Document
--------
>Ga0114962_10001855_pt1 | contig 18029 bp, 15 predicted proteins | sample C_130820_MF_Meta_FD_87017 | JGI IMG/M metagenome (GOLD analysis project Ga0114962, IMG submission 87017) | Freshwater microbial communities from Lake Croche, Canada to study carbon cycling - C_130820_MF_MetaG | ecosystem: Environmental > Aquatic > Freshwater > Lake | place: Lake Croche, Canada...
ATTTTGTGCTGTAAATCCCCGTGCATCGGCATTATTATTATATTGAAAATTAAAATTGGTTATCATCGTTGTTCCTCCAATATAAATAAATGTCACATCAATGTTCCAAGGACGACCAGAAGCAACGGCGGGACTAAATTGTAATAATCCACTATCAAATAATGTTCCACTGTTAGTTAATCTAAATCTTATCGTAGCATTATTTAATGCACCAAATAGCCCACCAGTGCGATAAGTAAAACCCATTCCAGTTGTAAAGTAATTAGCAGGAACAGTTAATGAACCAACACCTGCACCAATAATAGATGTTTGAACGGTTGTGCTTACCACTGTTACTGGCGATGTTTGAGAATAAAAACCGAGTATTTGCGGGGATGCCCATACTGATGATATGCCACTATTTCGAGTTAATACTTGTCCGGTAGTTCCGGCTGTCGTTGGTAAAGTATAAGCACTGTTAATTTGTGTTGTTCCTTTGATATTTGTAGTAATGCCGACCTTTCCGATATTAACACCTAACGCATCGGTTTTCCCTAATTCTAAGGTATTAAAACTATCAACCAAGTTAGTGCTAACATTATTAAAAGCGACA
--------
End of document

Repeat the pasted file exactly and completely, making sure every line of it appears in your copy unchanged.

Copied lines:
>Ga0114962_10001855_pt1 | contig 18029 bp, 15 predicted proteins | sample C_130820_MF_Meta_FD_87017 | JGI IMG/M metagenome (GOLD analysis project Ga0114962, IMG submission 87017) | Freshwater microbial communities from Lake Croche, Canada to study carbon cycling - C_130820_MF_MetaG | ecosystem: Environmental > Aquatic > Freshwater > Lake | place: Lake Croche, Canada...
ATTTTGTGCTGTAAATCCCCGTGCATCGGCATTATTATTATATTGAAAATTAAAATTGGTTATCATCGTTGTTCCTCCAATATAAATAAATGTCACATCAATGTTCCAAGGACGACCAGAAGCAACGGCGGGACTAAATTGTAATAATCCACTATCAAATAATGTTCCACTGTTAGTTAATCTAAATCTTATCGTAGCATTATTTAATGCACCAAATAGCCCACCAGTGCGATAAGTAAAACCCATTCCAGTTGTAAAGTAATTAGCAGGAACAGTTAATGAACCAACACCTGCACCAATAATAGATGTTTGAACGGTTGTGCTTACCACTGTTACTGGCGATGTTTGAGAATAAAAACCGAGTATTTGCGGGGATGCCCATACTGATGATATGCCACTATTTCGAGTTAATACTTGTCCGGTAGTTCCGGCTGTCGTTGGTAAAGTATAAGCACTGTTAATTTGTGTTGTTCCTTTGATATTTGTAGTAATGCCGACCTTTCCGATATTAACACCTAACGCATCGGTTTTCCCTAATTCTAAGGTATTAAAACTATCAACCAAGTTAGTGCTAACATTATTAAAAGCGACA